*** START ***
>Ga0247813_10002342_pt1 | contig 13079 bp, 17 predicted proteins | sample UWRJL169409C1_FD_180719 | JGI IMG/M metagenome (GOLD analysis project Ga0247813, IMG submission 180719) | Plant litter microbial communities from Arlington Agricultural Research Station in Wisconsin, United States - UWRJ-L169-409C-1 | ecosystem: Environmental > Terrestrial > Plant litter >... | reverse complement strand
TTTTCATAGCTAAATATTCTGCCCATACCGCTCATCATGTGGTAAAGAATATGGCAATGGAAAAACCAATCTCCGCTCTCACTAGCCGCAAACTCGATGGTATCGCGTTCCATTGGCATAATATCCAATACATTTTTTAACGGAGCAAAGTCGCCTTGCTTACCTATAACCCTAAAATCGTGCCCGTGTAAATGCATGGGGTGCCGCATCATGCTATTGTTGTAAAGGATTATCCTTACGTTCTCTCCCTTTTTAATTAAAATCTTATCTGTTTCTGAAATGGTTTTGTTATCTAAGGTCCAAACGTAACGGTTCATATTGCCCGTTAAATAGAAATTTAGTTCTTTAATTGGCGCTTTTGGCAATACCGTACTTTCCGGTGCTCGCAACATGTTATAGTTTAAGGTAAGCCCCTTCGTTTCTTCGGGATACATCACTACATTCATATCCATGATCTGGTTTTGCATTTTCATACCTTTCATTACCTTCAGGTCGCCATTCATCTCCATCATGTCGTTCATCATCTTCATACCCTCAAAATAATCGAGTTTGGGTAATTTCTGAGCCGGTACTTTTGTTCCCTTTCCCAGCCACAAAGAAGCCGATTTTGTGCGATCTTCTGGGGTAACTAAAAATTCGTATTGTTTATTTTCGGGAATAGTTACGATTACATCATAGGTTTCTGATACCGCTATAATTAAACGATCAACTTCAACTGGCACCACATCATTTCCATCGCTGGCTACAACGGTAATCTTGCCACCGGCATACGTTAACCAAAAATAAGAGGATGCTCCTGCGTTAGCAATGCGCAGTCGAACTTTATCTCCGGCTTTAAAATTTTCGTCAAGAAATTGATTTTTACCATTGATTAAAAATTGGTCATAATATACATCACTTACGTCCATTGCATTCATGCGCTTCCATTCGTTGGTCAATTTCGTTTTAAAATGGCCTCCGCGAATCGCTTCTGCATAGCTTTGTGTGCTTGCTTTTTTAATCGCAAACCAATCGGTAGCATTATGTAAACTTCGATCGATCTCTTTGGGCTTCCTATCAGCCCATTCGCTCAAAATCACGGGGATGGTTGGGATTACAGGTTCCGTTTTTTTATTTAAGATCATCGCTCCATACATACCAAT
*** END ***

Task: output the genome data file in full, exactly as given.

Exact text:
>Ga0247813_10002342_pt1 | contig 13079 bp, 17 predicted proteins | sample UWRJL169409C1_FD_180719 | JGI IMG/M metagenome (GOLD analysis project Ga0247813, IMG submission 180719) | Plant litter microbial communities from Arlington Agricultural Research Station in Wisconsin, United States - UWRJ-L169-409C-1 | ecosystem: Environmental > Terrestrial > Plant litter >... | reverse complement strand
TTTTCATAGCTAAATATTCTGCCCATACCGCTCATCATGTGGTAAAGAATATGGCAATGGAAAAACCAATCTCCGCTCTCACTAGCCGCAAACTCGATGGTATCGCGTTCCATTGGCATAATATCCAATACATTTTTTAACGGAGCAAAGTCGCCTTGCTTACCTATAACCCTAAAATCGTGCCCGTGTAAATGCATGGGGTGCCGCATCATGCTATTGTTGTAAAGGATTATCCTTACGTTCTCTCCCTTTTTAATTAAAATCTTATCTGTTTCTGAAATGGTTTTGTTATCTAAGGTCCAAACGTAACGGTTCATATTGCCCGTTAAATAGAAATTTAGTTCTTTAATTGGCGCTTTTGGCAATACCGTACTTTCCGGTGCTCGCAACATGTTATAGTTTAAGGTAAGCCCCTTCGTTTCTTCGGGATACATCACTACATTCATATCCATGATCTGGTTTTGCATTTTCATACCTTTCATTACCTTCAGGTCGCCATTCATCTCCATCATGTCGTTCATCATCTTCATACCCTCAAAATAATCGAGTTTGGGTAATTTCTGAGCCGGTACTTTTGTTCCCTTTCCCAGCCACAAAGAAGCCGATTTTGTGCGATCTTCTGGGGTAACTAAAAATTCGTATTGTTTATTTTCGGGAATAGTTACGATTACATCATAGGTTTCTGATACCGCTATAATTAAACGATCAACTTCAACTGGCACCACATCATTTCCATCGCTGGCTACAACGGTAATCTTGCCACCGGCATACGTTAACCAAAAATAAGAGGATGCTCCTGCGTTAGCAATGCGCAGTCGAACTTTATCTCCGGCTTTAAAATTTTCGTCAAGAAATTGATTTTTACCATTGATTAAAAATTGGTCATAATATACATCACTTACGTCCATTGCATTCATGCGCTTCCATTCGTTGGTCAATTTCGTTTTAAAATGGCCTCCGCGAATCGCTTCTGCATAGCTTTGTGTGCTTGCTTTTTTAATCGCAAACCAATCGGTAGCATTATGTAAACTTCGATCGATCTCTTTGGGCTTCCTATCAGCCCATTCGCTCAAAATCACGGGGATGGTTGGGATTACAGGTTCCGTTTTTTTATTTAAGATCATCGCTCCATACATACCAAT